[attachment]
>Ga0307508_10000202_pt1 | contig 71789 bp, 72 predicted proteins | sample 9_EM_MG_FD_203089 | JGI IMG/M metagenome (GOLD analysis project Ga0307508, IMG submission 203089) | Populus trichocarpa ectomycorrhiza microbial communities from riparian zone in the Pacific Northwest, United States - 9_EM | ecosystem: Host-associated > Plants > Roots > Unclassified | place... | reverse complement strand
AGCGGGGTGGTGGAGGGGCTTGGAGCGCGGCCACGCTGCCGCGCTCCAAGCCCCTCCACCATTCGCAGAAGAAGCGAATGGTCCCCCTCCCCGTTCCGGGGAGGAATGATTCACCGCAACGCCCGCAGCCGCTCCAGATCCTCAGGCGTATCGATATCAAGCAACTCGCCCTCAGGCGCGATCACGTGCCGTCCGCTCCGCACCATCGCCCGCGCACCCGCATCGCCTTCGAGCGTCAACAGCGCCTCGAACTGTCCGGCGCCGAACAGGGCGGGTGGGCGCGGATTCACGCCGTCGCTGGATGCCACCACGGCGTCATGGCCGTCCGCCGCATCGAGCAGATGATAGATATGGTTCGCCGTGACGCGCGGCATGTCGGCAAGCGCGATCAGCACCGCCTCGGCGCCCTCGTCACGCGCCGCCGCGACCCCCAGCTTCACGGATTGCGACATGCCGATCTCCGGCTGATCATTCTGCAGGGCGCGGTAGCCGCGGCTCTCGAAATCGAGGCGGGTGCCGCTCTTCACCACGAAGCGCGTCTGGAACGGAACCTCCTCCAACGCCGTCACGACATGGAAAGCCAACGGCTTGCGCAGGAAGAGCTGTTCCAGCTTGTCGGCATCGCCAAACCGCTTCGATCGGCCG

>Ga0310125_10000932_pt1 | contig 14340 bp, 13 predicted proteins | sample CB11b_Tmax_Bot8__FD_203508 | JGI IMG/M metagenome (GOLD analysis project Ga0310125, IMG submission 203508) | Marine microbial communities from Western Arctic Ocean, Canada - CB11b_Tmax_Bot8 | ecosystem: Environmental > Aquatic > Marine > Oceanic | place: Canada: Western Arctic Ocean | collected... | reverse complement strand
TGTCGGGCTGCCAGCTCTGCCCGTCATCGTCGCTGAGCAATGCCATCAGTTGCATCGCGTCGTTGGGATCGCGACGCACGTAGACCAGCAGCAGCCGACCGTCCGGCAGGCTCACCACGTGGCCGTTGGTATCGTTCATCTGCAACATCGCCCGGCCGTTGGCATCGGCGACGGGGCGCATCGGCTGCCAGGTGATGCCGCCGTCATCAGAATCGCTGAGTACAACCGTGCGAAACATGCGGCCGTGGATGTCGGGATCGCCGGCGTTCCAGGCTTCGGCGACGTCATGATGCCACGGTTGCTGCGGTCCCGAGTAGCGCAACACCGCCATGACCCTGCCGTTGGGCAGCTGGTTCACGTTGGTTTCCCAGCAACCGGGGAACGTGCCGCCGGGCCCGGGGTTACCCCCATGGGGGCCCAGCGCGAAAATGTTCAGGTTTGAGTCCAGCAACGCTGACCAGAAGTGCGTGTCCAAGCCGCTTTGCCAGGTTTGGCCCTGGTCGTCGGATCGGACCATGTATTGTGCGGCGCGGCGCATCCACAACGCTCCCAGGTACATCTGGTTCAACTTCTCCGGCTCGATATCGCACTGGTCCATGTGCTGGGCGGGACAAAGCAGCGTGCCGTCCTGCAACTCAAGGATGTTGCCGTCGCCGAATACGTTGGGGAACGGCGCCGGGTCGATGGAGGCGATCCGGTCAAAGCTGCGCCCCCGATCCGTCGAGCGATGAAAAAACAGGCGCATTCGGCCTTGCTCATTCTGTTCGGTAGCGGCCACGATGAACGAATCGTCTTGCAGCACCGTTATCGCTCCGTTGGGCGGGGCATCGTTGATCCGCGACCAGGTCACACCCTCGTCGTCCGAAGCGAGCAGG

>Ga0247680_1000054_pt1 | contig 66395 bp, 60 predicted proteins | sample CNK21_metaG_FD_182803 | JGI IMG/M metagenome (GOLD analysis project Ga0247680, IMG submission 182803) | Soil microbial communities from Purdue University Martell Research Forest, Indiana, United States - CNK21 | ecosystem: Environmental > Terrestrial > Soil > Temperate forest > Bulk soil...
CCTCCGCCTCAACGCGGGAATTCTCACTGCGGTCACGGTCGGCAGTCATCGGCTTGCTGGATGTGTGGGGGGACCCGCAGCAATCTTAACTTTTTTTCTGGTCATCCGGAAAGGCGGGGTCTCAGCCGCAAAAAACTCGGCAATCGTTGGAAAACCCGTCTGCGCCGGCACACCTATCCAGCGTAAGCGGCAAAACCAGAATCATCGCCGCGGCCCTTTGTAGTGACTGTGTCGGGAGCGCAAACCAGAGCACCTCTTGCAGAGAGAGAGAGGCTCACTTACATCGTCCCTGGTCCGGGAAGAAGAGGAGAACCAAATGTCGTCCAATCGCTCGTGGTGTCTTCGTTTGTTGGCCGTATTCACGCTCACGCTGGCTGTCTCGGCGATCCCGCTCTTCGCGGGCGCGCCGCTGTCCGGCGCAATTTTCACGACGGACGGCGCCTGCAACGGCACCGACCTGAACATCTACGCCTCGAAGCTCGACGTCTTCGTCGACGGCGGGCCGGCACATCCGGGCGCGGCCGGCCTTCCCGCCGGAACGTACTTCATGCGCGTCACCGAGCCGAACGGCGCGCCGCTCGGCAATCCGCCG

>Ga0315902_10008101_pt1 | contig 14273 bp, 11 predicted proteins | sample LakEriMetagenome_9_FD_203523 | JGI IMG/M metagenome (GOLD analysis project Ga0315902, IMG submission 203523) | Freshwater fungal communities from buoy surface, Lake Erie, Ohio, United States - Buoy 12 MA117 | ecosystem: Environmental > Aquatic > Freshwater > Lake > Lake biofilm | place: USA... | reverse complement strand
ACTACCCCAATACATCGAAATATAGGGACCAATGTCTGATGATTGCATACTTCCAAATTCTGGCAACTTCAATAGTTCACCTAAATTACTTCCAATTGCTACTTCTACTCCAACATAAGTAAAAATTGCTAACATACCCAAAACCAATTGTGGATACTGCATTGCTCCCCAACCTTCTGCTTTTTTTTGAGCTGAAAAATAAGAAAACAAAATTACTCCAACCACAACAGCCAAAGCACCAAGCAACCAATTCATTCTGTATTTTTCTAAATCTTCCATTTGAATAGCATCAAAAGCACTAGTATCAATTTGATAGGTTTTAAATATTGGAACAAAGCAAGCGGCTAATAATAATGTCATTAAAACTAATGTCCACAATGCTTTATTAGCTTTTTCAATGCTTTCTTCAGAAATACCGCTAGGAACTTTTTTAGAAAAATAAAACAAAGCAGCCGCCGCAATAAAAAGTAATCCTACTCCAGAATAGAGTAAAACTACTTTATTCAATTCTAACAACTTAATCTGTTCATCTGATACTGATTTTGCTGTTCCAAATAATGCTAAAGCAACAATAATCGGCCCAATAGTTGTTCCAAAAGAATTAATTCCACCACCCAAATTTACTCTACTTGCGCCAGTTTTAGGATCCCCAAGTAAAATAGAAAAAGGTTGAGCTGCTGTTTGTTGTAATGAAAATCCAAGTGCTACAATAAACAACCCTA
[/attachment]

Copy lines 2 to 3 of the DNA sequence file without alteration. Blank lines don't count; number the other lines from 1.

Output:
AGCGGGGTGGTGGAGGGGCTTGGAGCGCGGCCACGCTGCCGCGCTCCAAGCCCCTCCACCATTCGCAGAAGAAGCGAATGGTCCCCCTCCCCGTTCCGGGGAGGAATGATTCACCGCAACGCCCGCAGCCGCTCCAGATCCTCAGGCGTATCGATATCAAGCAACTCGCCCTCAGGCGCGATCACGTGCCGTCCGCTCCGCACCATCGCCCGCGCACCCGCATCGCCTTCGAGCGTCAACAGCGCCTCGAACTGTCCGGCGCCGAACAGGGCGGGTGGGCGCGGATTCACGCCGTCGCTGGATGCCACCACGGCGTCATGGCCGTCCGCCGCATCGAGCAGATGATAGATATGGTTCGCCGTGACGCGCGGCATGTCGGCAAGCGCGATCAGCACCGCCTCGGCGCCCTCGTCACGCGCCGCCGCGACCCCCAGCTTCACGGATTGCGACATGCCGATCTCCGGCTGATCATTCTGCAGGGCGCGGTAGCCGCGGCTCTCGAAATCGAGGCGGGTGCCGCTCTTCACCACGAAGCGCGTCTGGAACGGAACCTCCTCCAACGCCGTCACGACATGGAAAGCCAACGGCTTGCGCAGGAAGAGCTGTTCCAGCTTGTCGGCATCGCCAAACCGCTTCGATCGGCCG

>Ga0310125_10000932_pt1 | contig 14340 bp, 13 predicted proteins | sample CB11b_Tmax_Bot8__FD_203508 | JGI IMG/M metagenome (GOLD analysis project Ga0310125, IMG submission 203508) | Marine microbial communities from Western Arctic Ocean, Canada - CB11b_Tmax_Bot8 | ecosystem: Environmental > Aquatic > Marine > Oceanic | place: Canada: Western Arctic Ocean | collected... | reverse complement strand